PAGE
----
Tech Preparation for 2018

What are your core goals for 2018? Do you want to focus on improving cybersecurity? Are you looking into emerging technologies and the IoT (Internet of Things)? How about net-zero energy or constructing smart workplaces? The amount of technologies available to the construction industry continues to grow, which means CIOs and IT directors need to narrow in on the systems that will help a company meet corporate objectives. Here is a sneak peek into some of the top trends for the months ahead, and insider tips about what IT professionals need to know in the coming year.

…CIOs need to narrow in on the systems that will help a company meet corporate objectives.

Overall IT Spending

Which areas of IT (information technology) will see the strongest growth in the year ahead? Even with all the talk around emerging technologies and the IoT (Internet of Things), Gartner,, Stamford, Conn., says it will still be enterprise software, with IT projected to grow 9.5% in 2018 and another 8.4% in 2019. Still, the analyst firm is expecting budgets to shift to SaaS (software-as-a-service). The devices segment is expected to grow 5.6% as well in the year ahead, and will experience growth for the first time in two years. PC growth will be flat, but the mobile phones segment is expected to increase marginally. Overall, spending on all IT initiatives will continue to grow in 2018, up from 4.5% in 2017, according to Gartner. For CIOs and IT directors at construction companies, this shines a light on the fact that enterprise software and hardware/devices are still a top buisiness priority, even in a world where the IoT and blockchain are becoming the newest technology buzzwords.

Security Challenge

Cybersecurity issues are impacting companies both large and small across the country, as financial and compliance risks come into question. A report from SecurityScorecard,, New York, N.Y., examines the cybersecurity posture of some of the largest companies in the United States. The research  shows that 70% of top performers exhibited a lack of due diligence regarding patching cadence. Additionally, there were more than 100 million issues related to patching cadence found in the group in a span of just five months in 2017. Construction companies, along with pharmaceutical companies and financial services companies, were the worst patching practice offenders. The three most common patching issues include: medium risk common vulnerability exposures detected within attributed corporate IP space; services that had reached end of life dates; and products that had reached end of service dates detected within attributed corporate IP space.

Focus on Field Service

As the skilled labor shortage continues among trade workers, the use of technology in the area of field service is set to grow in 2018. This includes areas such as HVAC (heating, ventilation, and air conditioning), electrician, plumbers, septic and drain, security, and appliance repair. Technology can help small business owners and companies who help manage any kind of work task that needs to be performed on sites. For instance, FieldAx by Merfantz Technologies,, San Francisco, Calif., enables users to view field-service operations. This includes tracking customer details, job-controlling capability, and to automatically schedule recurring jobs based on the contractor’s scheduling policy. While this is only one example of a new application, the trend toward using technology among the trades will be a big one to keep an eye on in 2018 and beyond. This is criticial, especially considering the skilled labor shortage that is taking place in the construction industry today.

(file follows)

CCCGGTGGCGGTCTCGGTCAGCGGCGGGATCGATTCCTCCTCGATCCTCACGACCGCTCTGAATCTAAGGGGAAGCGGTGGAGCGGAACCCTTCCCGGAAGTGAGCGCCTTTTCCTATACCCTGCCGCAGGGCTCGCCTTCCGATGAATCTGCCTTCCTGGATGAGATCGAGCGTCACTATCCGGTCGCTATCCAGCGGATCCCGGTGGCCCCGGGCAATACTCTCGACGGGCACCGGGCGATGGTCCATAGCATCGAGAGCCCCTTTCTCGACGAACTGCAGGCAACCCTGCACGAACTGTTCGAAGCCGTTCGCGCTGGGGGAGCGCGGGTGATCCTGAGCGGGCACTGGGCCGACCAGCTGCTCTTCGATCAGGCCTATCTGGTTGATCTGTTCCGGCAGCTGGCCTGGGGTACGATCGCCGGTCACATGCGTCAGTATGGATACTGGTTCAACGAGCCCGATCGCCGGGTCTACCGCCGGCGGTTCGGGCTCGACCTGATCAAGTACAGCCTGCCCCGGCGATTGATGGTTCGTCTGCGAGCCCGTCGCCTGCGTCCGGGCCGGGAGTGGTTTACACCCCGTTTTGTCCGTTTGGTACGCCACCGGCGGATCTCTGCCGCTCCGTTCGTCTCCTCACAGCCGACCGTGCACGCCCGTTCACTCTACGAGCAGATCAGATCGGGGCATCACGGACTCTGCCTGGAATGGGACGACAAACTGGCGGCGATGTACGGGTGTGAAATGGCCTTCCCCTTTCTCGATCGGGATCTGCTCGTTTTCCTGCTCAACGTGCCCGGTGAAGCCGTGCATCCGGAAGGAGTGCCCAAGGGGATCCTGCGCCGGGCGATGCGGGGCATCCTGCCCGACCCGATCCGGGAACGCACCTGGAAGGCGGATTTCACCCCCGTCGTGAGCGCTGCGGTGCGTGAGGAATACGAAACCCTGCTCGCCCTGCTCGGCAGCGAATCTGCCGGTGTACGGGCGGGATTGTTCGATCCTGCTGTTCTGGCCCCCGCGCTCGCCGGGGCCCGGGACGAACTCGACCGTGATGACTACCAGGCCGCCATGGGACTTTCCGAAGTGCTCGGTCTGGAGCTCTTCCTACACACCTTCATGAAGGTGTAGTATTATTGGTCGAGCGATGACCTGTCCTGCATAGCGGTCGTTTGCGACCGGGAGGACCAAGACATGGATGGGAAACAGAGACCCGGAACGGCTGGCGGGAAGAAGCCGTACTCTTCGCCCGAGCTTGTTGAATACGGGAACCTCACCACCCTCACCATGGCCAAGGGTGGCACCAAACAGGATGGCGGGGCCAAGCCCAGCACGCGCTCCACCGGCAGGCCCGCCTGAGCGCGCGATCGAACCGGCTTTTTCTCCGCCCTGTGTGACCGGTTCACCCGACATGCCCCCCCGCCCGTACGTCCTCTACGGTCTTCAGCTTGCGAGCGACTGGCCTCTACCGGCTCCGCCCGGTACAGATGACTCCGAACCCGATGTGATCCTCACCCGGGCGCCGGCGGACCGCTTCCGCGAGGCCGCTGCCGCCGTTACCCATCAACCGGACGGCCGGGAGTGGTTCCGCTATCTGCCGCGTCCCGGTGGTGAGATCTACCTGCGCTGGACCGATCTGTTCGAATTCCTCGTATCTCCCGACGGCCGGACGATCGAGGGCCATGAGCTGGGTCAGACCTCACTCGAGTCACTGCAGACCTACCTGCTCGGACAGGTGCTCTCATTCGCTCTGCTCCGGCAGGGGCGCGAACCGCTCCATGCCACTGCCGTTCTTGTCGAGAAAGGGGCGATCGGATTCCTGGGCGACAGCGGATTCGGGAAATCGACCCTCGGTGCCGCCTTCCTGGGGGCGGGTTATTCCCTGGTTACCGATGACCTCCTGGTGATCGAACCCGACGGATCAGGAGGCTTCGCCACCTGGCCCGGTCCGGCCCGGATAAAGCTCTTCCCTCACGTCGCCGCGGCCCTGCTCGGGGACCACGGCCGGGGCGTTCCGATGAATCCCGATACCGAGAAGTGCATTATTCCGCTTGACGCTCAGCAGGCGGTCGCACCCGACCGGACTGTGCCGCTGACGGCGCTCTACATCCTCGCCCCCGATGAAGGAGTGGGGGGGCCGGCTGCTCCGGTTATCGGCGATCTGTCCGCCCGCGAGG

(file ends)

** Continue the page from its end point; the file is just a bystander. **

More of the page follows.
Zero-Energy Buildings

Some industry experts are dubbing 2018 as the year of net zero, as the trend toward greater sustainability in buildings, homes, and cities is beginning to develop and will continue to flourish. Technavio,, London, England, anticipates the global zero-energy building market will grow around 39% between 2017 and 2021. This is due to a number of reasons. For one, fossil fuels are losing preference as a source of primary energy due to limited supply and impact on the environment. This comes at the same time as the vendor landscape is beginning to become more competitive. The global zero-energy buildings market is marked by the presence of both global and local vendors that provide products and services, which are expected to grow significantly during the forecast period. At the same time, country-specific socioeconomic conditions and policies are the ultimate deciding factors for the growth of this market. Still, zero energy is a big trend.

The Smart Workplace

Will you work in a smart workplace? Better yet, will you help build it? Many analysts and industry professionals recognize that smart buildings are coming, and they are going to help facilitate a smart work environment. For owners and operators, this type of structure can garner a higher rent than non-intelligent buildings. For construction companies, it is important to understand that the smart workplace goes beyond remote workers, telecommuters, and the supply chains between companies. Smart workplaces facilitate intelligent worker monitoring, data analytics, and control of the entire product lifecycle. A study from Reportlinker,, New York, N.Y., show that core applications include employee scheduling, indoor location determination, workspace optimization, and workspace design. Service robotics and integrated systems will also contribute to helping create the smart workplace. Something to keep in mind as the construction industry moves forward in the months ahead.